The crisis in the US mortgages market won’t pare growth in the Indian economy, according to most economists. However, there are signs that despite better than expected agricultural gro-wth, the slowdown in industrial growth would mean that the gross domestic product doesn’t rise at last year’s 9.4%.
“The direct and indirect exposure of the Indian banking sector to the subprime woes is limited, and does not pose a threat to either the local banking system or to the economy,” said Rajeev Malik, economist, JP Morgan Chase.
That view is echoed by Saumitra Chaudhuri, economic adviser to rating agency Icra Ltd and member, Prime Minister’s economic advisory council (EAC). “The EAC does not see any reason yet to revise its annual growth forecast from 9%. For now, I expect the services growth to speed up and industrial growth to decelerate a bit, but agriculture will do well and could compensate for this decline in the second half,” he added.
Goldman Sachs and the International Monetary Fund estimate that a 1% slowdown in US consumption growth resulting from the subprime crisis would reduce gross domestic product (GDP) growth in India by 0.15-0.25%. But overall, the two say that since India is still relatively insulated from the global economy, it may experience a temporary volatility and finally get away with less damage than China, Singapore or Indonesia.
Goldman Sachs expects that in the event of a 1% drop in US consumption growth, China’s growth will decline from 12.3% to 10.9%; Indonesia’s from 5.9% to 5.3%; and India’s from 8% to 7.5%.
“The banking system is currently unusually flush with liquidity. Domestic banks holding excess deposits at the central bank are putting substantial funds with the central bank in reverse-repo operations as well as making sizable subscriptions to market stabilization bonds. All this suggests that the credit channel is likely to be weaker than normal,” said Tushar Poddar, economist with Goldman Sachs.
However, Citigroup India has retained its forecast for India’s economic growth at 9.3%, while rating agency Standard & Poor’s says, “the Asian economies are likely to get a little wet but will not be blown off course.”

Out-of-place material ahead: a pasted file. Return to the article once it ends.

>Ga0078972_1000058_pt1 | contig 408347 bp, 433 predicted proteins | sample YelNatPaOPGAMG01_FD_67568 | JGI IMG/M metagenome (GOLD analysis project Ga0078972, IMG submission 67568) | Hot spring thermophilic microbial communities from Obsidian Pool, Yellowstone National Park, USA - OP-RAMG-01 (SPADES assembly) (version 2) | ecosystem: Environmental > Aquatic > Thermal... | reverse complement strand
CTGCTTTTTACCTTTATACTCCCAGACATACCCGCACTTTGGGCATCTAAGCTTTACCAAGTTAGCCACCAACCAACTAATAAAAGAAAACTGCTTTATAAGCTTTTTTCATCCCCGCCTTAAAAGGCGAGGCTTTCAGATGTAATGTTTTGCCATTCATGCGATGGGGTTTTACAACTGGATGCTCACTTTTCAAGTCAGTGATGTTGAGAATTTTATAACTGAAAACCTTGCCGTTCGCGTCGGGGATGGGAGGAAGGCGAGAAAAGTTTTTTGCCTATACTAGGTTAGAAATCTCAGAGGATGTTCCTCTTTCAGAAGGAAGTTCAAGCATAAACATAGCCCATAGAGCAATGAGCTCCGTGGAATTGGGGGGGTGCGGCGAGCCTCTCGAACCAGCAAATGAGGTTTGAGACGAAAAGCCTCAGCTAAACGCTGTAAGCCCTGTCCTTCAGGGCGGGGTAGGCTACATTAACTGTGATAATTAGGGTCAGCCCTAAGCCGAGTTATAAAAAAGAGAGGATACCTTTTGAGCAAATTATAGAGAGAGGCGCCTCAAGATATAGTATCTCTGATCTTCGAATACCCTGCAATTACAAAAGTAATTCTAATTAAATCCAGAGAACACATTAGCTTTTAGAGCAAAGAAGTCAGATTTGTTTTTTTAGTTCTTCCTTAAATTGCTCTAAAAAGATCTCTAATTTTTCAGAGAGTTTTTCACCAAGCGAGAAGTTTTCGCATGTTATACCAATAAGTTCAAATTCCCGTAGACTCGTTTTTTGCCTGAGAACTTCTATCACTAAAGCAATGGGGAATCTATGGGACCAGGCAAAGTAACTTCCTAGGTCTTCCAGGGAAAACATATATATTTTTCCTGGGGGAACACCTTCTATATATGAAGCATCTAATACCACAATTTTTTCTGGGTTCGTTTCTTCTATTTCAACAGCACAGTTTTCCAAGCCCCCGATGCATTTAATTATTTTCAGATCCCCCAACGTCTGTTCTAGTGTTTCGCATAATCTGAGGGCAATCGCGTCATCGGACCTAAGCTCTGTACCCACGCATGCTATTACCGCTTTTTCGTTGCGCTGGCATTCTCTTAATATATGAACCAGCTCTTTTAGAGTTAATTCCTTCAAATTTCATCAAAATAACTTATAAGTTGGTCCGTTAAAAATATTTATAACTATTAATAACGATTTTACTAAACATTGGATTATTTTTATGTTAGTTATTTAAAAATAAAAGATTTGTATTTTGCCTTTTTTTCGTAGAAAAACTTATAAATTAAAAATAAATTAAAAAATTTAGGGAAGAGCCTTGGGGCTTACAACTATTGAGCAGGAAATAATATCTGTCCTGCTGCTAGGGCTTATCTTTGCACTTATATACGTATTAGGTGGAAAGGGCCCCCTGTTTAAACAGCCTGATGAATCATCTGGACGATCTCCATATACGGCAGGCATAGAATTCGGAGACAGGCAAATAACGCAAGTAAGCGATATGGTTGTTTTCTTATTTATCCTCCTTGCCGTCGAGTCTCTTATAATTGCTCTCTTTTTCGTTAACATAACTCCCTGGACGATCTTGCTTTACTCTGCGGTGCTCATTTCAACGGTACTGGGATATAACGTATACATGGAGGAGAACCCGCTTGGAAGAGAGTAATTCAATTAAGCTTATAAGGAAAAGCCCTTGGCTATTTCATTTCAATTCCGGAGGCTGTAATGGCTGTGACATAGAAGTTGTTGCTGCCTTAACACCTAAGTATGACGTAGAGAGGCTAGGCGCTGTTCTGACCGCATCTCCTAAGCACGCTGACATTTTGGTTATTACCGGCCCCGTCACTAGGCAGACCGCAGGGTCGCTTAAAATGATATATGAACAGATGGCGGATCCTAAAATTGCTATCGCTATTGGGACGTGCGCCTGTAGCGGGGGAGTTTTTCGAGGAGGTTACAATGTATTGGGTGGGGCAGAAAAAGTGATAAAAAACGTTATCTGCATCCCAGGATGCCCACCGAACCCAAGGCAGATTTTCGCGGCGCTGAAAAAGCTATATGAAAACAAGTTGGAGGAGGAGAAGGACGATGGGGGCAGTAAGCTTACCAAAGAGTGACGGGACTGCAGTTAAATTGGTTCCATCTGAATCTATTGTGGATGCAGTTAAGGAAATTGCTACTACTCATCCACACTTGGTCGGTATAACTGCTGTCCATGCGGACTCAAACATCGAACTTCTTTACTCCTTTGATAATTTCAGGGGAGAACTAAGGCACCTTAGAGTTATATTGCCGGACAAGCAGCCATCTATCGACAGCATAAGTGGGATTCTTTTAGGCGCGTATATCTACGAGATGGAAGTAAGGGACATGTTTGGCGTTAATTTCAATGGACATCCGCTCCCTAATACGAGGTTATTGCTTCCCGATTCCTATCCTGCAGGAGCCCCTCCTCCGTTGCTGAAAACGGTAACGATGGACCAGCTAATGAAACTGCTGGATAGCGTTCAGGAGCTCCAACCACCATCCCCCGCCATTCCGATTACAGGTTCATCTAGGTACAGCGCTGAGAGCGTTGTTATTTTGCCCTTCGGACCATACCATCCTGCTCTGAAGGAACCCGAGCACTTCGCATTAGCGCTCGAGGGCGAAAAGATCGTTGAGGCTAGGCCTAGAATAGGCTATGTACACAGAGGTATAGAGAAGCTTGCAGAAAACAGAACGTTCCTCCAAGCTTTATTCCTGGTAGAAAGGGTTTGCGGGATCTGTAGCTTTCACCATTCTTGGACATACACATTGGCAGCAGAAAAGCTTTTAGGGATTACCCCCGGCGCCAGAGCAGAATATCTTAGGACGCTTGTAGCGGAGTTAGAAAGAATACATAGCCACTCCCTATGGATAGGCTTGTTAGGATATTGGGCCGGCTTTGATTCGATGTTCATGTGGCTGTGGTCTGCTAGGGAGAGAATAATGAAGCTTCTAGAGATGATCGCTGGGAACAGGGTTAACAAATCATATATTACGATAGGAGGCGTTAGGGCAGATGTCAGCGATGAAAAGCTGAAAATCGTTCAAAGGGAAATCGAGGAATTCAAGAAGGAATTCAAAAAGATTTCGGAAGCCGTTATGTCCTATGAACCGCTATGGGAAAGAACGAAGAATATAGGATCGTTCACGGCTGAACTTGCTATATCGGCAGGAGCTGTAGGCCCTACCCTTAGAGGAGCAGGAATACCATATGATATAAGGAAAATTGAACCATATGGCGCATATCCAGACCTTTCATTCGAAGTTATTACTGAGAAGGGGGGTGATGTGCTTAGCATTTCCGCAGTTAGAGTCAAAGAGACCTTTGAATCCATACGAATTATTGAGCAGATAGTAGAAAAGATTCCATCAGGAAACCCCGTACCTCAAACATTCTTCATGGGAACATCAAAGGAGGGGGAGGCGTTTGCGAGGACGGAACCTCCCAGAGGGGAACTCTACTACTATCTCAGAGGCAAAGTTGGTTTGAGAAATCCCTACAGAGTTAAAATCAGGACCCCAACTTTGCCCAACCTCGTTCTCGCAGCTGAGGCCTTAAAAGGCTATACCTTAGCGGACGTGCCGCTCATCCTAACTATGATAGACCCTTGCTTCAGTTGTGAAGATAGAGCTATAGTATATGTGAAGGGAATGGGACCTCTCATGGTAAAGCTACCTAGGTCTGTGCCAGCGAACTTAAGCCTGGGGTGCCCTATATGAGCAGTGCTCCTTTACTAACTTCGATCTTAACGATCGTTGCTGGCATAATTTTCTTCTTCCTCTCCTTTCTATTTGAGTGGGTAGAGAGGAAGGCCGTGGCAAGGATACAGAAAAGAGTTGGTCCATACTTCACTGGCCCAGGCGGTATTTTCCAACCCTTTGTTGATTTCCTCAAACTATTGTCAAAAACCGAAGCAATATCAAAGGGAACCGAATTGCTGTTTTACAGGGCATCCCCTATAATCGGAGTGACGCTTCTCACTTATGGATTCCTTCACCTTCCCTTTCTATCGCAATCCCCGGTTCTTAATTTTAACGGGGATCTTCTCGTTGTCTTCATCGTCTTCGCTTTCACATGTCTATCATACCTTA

The Indian government prepares to release provisional gross domestic product estimates for the first quarter of 2007-08 on Friday.
The real issue facing the Indian economy, according to economists, was a slowdown in industrial growth.
New Delhi-based economy research institute National Council for Applied Economic Research (NCAER) has already scaled down its projection for industrial growth to 9% from 10%. Industry grew at 11.5% in 2006-07. Shashank Bhide, senior research counsellor, NCAER, said, “We, too, expect agriculture to do better this year but it is unlikely to make up (for) the entire reduction in industry growth.”
Rating agency Crisil Ltd, which uses a measure called DRIP (deficient rainfall impact parameter) to refine its forecasts on agriculture, has just raised its estimate for the year to 3.2-3.6%. “Even a good agriculture is unlikely to keep GDP rising at last year’s level and compensate for loss of growth in industrial output,” said its principal economist D.K. Joshi.
According to Bhide, emerging infrastructure bottlenecks, especially with the core sector growing at 5.3% in June, the lowest in a year, could choke industrial growth.
Industry’s capacity expansion plans are already under pressure due to the spike in interest rates. Some believe that the Reserve Bank of India will hit the pause button on interest rate hikes.
“With the investment side of the story largely intact, we expect an extended pause in policy rates to buoy growth in the latter half (of the year),” said Rohini Malkani, an economist with Citigroup India.
However, any abrupt reversal on the external sector could also deny companies access to cheap source of money from abroad.
“Almost 82% of the total $98 billion of capital flows that India has received over the past four years has been in the form of non-FDI flows. As a result, India is more exposed than other emerging countries to a potential sharp reversal in global risk appetite,” said Chetan Ahya, an economist at Morgan Stanley.